Finding Film Financing – Can It Be Taught?

A friend of mine told me that he is very interested in opening a Film Financing School in Los Angeles. The school would deliver a series of comprehensive courses by industry professionals. His investors have asked him why no one else has done it before. My friend asked me how I would respond to that question. When I started to answer him, I realized that I needed to find out what others thought. Please feel free to chip in with your opinion.

FINDING FINANCING IS A GAME OF CREATING CONFIDENCE

Finding financing is primarily a game of creating confidence – this is true of any business, but especially of film financing. Those who have expendable income can afford to have professional investment advisers. Those advisers are allergic to risk – period. This is not only true of “Accredited Investors” (those who the Securities Commission have defined as being open to general solicitation of funds) but also of the Major Studios.

REDUCING RISK FOR INVESTORS

So, Film Financing is a game of reducing the risk for investors. Reducing risks CAN be taught. It just isn’t taught in film schools, and is only very rarely addressed in graduate schools. Remember that those with expendable income generally have a wide spectrum of ways to invest their funds. Film is risky; however, it is also sexy, and if a large amount of the risk is eliminated through good business practice I believe that investors will come.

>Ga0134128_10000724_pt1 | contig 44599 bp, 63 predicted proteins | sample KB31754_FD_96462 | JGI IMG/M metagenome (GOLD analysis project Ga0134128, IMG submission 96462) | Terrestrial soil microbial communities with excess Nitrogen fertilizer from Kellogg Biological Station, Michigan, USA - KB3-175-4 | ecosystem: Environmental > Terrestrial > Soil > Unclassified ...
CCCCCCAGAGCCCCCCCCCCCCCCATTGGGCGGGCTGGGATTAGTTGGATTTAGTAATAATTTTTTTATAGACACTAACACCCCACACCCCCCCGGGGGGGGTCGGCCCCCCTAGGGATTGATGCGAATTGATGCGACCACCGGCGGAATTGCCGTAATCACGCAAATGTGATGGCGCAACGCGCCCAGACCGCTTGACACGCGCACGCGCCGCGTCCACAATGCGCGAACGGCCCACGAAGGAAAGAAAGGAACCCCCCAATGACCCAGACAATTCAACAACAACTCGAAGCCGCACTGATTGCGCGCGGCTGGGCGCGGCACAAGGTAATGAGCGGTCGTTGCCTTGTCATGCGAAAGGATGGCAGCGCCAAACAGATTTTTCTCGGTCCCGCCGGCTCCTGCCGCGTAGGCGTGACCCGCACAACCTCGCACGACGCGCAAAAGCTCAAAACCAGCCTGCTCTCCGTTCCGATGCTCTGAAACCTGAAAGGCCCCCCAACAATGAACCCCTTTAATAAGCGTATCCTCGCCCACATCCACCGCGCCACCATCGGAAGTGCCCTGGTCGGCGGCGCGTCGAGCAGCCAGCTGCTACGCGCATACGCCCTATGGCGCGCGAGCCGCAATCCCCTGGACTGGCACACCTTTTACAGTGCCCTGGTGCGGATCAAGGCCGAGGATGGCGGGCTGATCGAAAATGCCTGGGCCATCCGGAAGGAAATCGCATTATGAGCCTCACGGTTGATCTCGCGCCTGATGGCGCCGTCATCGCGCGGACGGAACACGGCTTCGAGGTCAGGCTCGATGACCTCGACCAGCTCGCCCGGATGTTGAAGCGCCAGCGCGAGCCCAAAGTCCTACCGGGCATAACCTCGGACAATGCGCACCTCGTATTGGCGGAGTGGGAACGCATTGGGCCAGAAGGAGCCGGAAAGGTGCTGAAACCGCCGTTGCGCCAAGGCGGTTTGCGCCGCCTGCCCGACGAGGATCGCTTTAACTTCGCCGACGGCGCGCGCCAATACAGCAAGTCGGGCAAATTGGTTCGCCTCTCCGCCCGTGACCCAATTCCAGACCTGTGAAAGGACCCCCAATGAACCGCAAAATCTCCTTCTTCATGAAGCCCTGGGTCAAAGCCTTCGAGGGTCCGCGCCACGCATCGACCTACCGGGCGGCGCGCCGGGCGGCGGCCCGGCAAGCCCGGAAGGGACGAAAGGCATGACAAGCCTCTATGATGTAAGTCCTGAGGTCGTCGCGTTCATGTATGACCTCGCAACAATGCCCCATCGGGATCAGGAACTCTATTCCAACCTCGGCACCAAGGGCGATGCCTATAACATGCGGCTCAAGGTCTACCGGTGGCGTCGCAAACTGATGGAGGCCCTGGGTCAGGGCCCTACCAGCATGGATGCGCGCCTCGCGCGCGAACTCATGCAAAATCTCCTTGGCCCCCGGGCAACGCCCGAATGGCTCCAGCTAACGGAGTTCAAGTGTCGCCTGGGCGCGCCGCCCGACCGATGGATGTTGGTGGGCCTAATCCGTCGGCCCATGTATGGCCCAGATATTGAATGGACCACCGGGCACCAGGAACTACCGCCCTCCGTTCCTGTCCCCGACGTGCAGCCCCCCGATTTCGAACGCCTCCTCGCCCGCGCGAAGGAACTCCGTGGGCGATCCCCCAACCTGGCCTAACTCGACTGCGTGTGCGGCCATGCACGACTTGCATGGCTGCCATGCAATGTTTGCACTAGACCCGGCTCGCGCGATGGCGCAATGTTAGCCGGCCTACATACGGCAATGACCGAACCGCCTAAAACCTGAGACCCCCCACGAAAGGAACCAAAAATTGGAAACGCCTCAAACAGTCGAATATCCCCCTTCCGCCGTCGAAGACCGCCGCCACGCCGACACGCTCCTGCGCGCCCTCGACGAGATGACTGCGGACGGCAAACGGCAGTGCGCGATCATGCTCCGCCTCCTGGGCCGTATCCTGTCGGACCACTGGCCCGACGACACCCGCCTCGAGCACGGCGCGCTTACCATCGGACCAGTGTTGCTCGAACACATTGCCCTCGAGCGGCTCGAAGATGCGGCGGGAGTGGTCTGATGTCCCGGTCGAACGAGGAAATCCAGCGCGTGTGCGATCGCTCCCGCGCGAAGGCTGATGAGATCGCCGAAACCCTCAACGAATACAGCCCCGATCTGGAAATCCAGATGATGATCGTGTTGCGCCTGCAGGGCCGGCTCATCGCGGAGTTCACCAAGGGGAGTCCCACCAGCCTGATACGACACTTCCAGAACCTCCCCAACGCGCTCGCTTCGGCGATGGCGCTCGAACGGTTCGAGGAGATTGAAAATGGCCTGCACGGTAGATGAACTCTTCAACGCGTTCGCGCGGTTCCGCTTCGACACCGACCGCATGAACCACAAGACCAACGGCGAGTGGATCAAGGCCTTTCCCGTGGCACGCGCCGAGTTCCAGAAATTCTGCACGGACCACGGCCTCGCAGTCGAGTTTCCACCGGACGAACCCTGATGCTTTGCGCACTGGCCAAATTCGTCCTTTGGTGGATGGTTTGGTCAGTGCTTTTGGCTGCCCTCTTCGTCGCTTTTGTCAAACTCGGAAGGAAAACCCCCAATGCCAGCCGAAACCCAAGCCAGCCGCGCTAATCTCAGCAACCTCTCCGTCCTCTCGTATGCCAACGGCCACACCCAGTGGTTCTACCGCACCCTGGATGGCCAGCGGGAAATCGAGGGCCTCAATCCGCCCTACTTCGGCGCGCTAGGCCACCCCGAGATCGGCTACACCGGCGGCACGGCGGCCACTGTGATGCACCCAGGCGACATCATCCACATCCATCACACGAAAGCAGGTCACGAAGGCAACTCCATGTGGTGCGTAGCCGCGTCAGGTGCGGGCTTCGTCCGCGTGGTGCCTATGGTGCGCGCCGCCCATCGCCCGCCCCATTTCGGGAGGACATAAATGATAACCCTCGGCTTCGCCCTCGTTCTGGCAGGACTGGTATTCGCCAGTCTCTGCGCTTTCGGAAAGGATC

CREATIVE BUSINESS PRACTICES

How do you reduce the risk? The answer could generally be split into two fields: the creative script, and creatively performing the business of film and television.

The creative script is where 90% of the effort is placed, and that’s why so few Indies make it. The writing and casting of the script is left alone here. That is something that the film schools DO know how to teach. In this blog let’s look only at the creative business practices and what it takes to reduce risks as perceived by the investor.

FILM FINANCING – WHAT IS THE BEST COURSE CONTENT

Here is where I need your help. Can you give me feedback as to what you would like to learn in order to make film financing a possibility for you? These are the categories that I feel are needed. Each of these courses/categories could be attended separately; however, it would be best in sequence. These categories are well in advance of most of what’s on the web. Please let me know how you feel about it, especially if you would rather do it online, as opposed to going to LA to attend in person :

  1. Film Budgeting and Scheduling: using Excel and/or Movie Magic applied to an actual script.